Nissan recently debuted a new “woke” commercial starring Captain Marvel actor Brie Larson titled “Refuse To Compromise.”

The commercial begins with a male boss telling a female employee, “So, I’m going to hold on promoting you this quarter. Cool?”

Larson then shows up in the new Nissan Sentra and tells the female employee, “Drop the taco. Get in the car.”

She then asks, “Does this Sentra feel like a compromise to you? The handling is good right? No compromise there.”

It concludes with Larson asking, “So if this Nissan Sentra isn’t going to compromise why should you?” The woman then gets out of the car. The commercial ends with Larson saying, “Thatta girl.

The commercial would receive 3600 down votes and only 318 up votes. Nissan turned the comments off.

In a follow-up video Larson would make it clear the commercial is all about the wokeness.

Larson is asked, “What was it about No Compromises that resonated with you?”

She responded, “The fact that I was pitched this concept that on the surface just looking at the ad itself it is about sisterhood, pumping each other up, community, and allowing each other to have the opportunity to believe in ourselves. Because that really feels like the first step with all of this. You can’t be what you can’t see. So I think actually following someone’s journey in disbelief to belief is a powerful image.”

Larson was then asked when she transitioned into this idea of no compromise. She responded, “There was a moment where I remember going in on my ten thousandth audition. Going in and being prepared and what I felt was all the credentials I needed and the guy on the other side of the table gave me a bad note. And I remember walking out being like I don’t want to be on the wrong side of the table anymore. I want to be part of the conversation. Like I don’t want to feel this distance. I want to be communicated with, not to.”

She then is asked if she was aware that she was working in a male-dominated industry and if she changed her approach to address the fact she became aware of it.

Larson answered, “You know I started so young. I started when I was 7 or 8. So there wasn’t, I didn’t have that differentiation between me and anything else really. But it’s not until you get older and having so much dedicated time in one field that you start to look around and go, ‘Wait, why am I the only one like me?’ And it’s now become my passion. Not just for the representation on screen, but also feel like I’m on a set that reflects the world that I live in.”

She continued addressing the impact she can have, “For sure. I mean, gosh. I mean that’s the goal. You never know what the impact will be, but I have good intentions.”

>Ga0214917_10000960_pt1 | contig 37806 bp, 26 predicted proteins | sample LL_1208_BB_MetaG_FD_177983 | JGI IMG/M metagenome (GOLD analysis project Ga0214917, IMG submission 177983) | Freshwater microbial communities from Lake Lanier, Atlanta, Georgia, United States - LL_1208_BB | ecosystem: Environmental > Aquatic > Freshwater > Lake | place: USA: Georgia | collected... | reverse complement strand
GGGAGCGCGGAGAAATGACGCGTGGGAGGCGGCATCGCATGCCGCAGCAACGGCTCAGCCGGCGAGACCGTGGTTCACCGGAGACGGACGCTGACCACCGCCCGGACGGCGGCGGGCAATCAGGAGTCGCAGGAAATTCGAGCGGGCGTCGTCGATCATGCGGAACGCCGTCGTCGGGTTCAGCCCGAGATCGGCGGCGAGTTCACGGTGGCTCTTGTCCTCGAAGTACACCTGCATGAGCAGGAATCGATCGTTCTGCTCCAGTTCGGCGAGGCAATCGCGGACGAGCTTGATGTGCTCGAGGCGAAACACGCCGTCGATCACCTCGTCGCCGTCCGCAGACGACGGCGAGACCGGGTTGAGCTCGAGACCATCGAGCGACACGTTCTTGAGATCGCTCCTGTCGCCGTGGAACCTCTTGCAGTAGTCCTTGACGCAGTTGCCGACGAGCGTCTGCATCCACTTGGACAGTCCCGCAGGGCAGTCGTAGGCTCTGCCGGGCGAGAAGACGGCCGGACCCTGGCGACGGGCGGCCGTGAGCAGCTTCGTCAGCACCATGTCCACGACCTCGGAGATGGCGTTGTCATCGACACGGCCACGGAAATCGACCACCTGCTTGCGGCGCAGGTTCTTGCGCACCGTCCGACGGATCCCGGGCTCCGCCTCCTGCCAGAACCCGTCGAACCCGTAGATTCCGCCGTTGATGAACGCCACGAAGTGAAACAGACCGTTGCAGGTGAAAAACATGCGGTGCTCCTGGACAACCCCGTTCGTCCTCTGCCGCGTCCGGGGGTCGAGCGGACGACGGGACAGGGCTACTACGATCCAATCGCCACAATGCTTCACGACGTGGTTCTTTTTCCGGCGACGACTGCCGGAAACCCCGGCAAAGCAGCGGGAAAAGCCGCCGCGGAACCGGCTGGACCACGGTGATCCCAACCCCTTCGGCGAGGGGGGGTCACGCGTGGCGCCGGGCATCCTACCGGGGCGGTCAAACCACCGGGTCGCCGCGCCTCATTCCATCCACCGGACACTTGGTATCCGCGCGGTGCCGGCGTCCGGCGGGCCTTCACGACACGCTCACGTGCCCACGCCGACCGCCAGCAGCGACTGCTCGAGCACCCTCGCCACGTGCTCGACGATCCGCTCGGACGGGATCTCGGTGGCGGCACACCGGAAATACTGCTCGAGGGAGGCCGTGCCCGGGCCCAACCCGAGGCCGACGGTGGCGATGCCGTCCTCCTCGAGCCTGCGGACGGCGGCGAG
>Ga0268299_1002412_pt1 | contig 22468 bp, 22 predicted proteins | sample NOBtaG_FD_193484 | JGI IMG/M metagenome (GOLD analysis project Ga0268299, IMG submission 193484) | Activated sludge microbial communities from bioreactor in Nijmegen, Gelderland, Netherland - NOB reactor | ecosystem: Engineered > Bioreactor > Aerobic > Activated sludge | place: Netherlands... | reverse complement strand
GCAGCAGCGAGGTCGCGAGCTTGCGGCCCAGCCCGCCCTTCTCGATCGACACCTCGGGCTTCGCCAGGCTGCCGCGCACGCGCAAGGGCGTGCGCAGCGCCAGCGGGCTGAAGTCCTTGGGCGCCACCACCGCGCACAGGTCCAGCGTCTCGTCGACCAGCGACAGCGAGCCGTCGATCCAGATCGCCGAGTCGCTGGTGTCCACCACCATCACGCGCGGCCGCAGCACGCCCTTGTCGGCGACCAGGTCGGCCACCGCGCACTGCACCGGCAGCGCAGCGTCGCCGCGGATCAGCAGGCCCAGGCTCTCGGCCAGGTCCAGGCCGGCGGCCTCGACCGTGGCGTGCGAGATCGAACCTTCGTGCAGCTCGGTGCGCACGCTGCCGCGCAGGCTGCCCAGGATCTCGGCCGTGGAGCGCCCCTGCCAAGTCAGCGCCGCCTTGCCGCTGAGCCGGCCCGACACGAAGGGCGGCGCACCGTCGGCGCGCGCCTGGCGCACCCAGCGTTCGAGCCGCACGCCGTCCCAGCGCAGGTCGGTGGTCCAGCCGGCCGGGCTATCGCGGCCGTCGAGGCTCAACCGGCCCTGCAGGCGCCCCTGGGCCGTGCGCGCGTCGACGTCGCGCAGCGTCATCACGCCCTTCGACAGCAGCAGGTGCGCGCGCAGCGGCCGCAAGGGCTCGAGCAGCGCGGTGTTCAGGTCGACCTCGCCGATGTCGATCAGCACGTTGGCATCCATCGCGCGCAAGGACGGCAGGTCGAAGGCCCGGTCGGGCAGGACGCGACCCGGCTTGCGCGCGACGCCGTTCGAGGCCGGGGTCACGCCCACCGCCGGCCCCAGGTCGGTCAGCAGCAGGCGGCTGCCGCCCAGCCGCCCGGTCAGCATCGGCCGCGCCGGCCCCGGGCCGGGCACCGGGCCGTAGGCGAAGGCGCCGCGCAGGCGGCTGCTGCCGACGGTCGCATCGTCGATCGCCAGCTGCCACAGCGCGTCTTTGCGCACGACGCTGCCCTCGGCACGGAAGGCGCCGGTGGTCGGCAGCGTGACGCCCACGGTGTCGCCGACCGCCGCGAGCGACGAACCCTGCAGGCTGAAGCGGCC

While comments were disabled on the actual commercial, Nissan has not yet disabled them on the explainer video. The video has 81 up votes and 321 down votes.

Here’s what people are saying:

Talia al Ghul writes, “Nissan. You went Full Gillette. You never go Full Gillette.”

Omega Styles writes, “Here before niisan turns off comments and blames men for crashing stocks.”

Diego writes, “Yet another brand to avoid… and that’s unfortunate, was thinking of changing car in around 2 years.”

Lukas Wicher writes, “Great idea with “Drop the taco.” No sexist or racial interpretation possible to take from there. Whoever wrote this add should be put up for the consequences. This will bite Nissan in the ass.”

Weecka2007 writes, “Get wok- go broke ladies and gents….”

Tronix Rex writes, “Lmao, companies never learn. Welp, See you guys then Nissan makes headlines! ‘Stocks for Nissan plummets…and here’s why.'”

Midnight Undead writes, “Brie Larson: ‘Drop the taco!’ Woman: ‘Was that you attempting to be racist or sexist?’ Brie Larson: ‘Whatever pisses you off more.’ Woman: ‘<:o'”

TheVetoSkreeemer writes, “Pushing an agenda to sell a car? I think it is stupid.”

Orson1821 writes, “So Nissan decided to not sell any cars in the Us? Hmm, strange choice.”

What did you make of the commercial and Brie Larson’s explanation of it? Will this get you to purchase a Nissan Sentra?

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    John F. Trent
    Founder and Editor-in-Chief

    John is the Editor-in-Chief here at Bounding Into Comics. He is a massive Washington Capitals fan, lover of history, and likes to dabble in economics and philosophy.

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